Let’s talk work.
After all, we’ve just celebrated Labour Day, which not only marks the unofficial end of summer, but also celebrates our daily grind. Labour Day is supposed to be a yearly tribute to what we achieve at the office or the plant or on the food service floor, so it’s the perfect time to figure out why so many people I know hate their jobs.
That’s a terrible thing to say, I know, but I’m not exaggerating. The discontent is not limited by profession, either, nor by geography, age or gender.
Many of this country’s workers are unhappy, and one of the most common complaints is about their bosses. They can be overbearing and maybe disorganized. There are condescending or passive-aggressive ones. There are shouters, and there are mutes, and there are some who are just as disengaged as their employees. People gripe about being underappreciated, about going unrecognized.
I should preface this by saying that, while I have had a handful of rotten bosses over the years, I have been very lucky to have had many wonderful superiors in the great majority of jobs I’ve held as an adult. I like to think I’m a hard worker who doesn’t give cause to get on my case because I always have my work done, but it’s probably less that and more dumb luck. Either way, I have only left one job in my life because of a bad boss, and that was many years ago. I have a job that I love and anyone would be lucky to have my boss.
A friend who works at a dental office out west recently bemoaned that, while she was happy with her pay and her benefits, she still wanted something more from her bosses. “A thank you when I stay late would go a long way,” she told me.
She’s hardly alone. Many employees don’t know what it’s like to get a pat on the back or some other verbal recognition for a job well done. They’re rarely told that they, and what they do, matter.
Another friend, who works in sales, told me several months ago that she wished she had a job that meant something; work that had purpose beyond hitting quarterly quotas.
I know this subject sounds a little touchy-feely, a gripe session maybe better suited for a night out with friends, but it’s a much-studied and proven fact that employee satisfaction does affect the bottom line. Just last month, I read a piece that highlighted the importance of happiness at work, particularly now as the workforce is being disrupted by automation. That research firm’s interest in well-being on the job isn’t new; it also published a paper called, “How leaders kill meaning at work,” and it touches on some of the concerns I’ve heard expressed over the years.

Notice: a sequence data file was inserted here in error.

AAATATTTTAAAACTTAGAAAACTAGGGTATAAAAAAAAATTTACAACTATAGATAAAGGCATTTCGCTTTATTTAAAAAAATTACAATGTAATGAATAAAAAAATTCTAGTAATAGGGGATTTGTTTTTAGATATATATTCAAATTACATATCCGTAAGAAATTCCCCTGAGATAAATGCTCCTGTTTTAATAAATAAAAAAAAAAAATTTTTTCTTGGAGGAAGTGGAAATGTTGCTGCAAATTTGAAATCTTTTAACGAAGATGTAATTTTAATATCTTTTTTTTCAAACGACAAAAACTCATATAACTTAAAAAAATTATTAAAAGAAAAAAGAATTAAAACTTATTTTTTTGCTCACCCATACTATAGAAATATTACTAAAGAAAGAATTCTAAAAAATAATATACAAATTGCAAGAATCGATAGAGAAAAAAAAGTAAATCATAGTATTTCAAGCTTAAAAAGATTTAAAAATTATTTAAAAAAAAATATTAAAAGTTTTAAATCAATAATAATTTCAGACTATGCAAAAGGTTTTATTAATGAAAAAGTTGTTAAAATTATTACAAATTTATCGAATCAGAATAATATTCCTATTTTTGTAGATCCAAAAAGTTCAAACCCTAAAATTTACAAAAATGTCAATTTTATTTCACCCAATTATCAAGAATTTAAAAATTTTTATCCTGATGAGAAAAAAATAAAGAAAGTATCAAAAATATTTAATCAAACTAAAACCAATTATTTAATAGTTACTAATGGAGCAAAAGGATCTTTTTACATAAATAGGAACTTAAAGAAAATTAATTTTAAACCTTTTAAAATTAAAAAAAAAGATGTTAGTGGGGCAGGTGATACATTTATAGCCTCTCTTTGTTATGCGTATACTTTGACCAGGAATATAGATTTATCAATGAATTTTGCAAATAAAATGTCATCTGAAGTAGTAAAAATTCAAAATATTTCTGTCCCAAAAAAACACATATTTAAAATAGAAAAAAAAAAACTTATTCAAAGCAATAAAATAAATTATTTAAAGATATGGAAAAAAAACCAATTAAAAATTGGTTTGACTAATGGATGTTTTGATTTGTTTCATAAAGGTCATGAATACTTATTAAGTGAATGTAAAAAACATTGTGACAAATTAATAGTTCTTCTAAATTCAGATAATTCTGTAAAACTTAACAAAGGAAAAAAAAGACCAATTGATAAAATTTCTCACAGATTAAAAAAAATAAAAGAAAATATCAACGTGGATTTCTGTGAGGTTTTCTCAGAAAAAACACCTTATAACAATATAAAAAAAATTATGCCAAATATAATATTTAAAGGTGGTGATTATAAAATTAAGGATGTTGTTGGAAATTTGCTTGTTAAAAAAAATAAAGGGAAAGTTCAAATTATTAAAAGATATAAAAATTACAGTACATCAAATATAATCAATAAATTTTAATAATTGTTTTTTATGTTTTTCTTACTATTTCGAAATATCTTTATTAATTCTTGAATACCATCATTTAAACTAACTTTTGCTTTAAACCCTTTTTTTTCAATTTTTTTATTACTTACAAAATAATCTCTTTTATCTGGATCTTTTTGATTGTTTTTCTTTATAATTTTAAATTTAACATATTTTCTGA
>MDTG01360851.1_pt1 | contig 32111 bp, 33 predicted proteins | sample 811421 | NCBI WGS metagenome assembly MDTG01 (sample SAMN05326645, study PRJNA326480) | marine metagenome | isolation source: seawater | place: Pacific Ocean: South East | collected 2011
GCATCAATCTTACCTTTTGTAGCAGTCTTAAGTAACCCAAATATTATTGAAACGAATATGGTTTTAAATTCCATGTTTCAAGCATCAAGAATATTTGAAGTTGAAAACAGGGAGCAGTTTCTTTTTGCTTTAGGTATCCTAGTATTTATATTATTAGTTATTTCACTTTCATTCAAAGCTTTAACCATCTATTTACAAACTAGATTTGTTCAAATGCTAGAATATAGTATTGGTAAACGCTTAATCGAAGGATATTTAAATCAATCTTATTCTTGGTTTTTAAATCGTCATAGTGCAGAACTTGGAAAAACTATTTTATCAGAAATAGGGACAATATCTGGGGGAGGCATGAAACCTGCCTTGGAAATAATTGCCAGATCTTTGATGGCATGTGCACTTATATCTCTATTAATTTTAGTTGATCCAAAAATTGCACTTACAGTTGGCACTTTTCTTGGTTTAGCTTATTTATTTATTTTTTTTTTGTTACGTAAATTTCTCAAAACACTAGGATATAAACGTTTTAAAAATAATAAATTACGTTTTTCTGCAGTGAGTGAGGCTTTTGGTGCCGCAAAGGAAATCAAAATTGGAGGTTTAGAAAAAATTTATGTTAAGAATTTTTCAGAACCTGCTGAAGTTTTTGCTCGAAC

The authors of the paper concluded that “managers at all levels routinely – and unwittingly – undermine the meaningfulness of work for their direct subordinates through everyday words and actions. These include dismissing the importance of subordinates’ work or ideas, destroying a sense of ownership by switching people off project teams before work is finalized, shifting goals so frequently that people despair that their work will ever see the light of day, and neglecting to keep subordinates up to date on changing priorities for customers.”
Harsh, yes. But the number of people who share those sentiments can’t be ignored.
Even as income has inched up slightly in many sectors, most workers are just going through the motions at work. The most recent workplace report by Gallup shows that only 33 per cent of American workers feel engaged at work. That means that 67 per cent of them have checked out. While the same research on Canadian workers isn’t readily available, I have to assume it’s at least similar.
American workers are sleepwalking through the day, waiting for lunch or quitting time, uninterested in improving their own performance or the company’s profitability.
Other research has found that 79 per cent of employees who quit their jobs claim that a lack of appreciation was a major reason for leaving, and that 82 per cent feel the boss doesn’t recognize them for what they do.
Ouch. Doesn’t sound like an uplifting Labour Day topic, does it? Nope, the dissatisfaction is real. Those guys and gals who keep computers running, documents filed, roofs fixed, children learning, plates of food served, cars waxed, taxes filed, and letters delivered, still want the work to be valued.
Can’t really blame people, can you?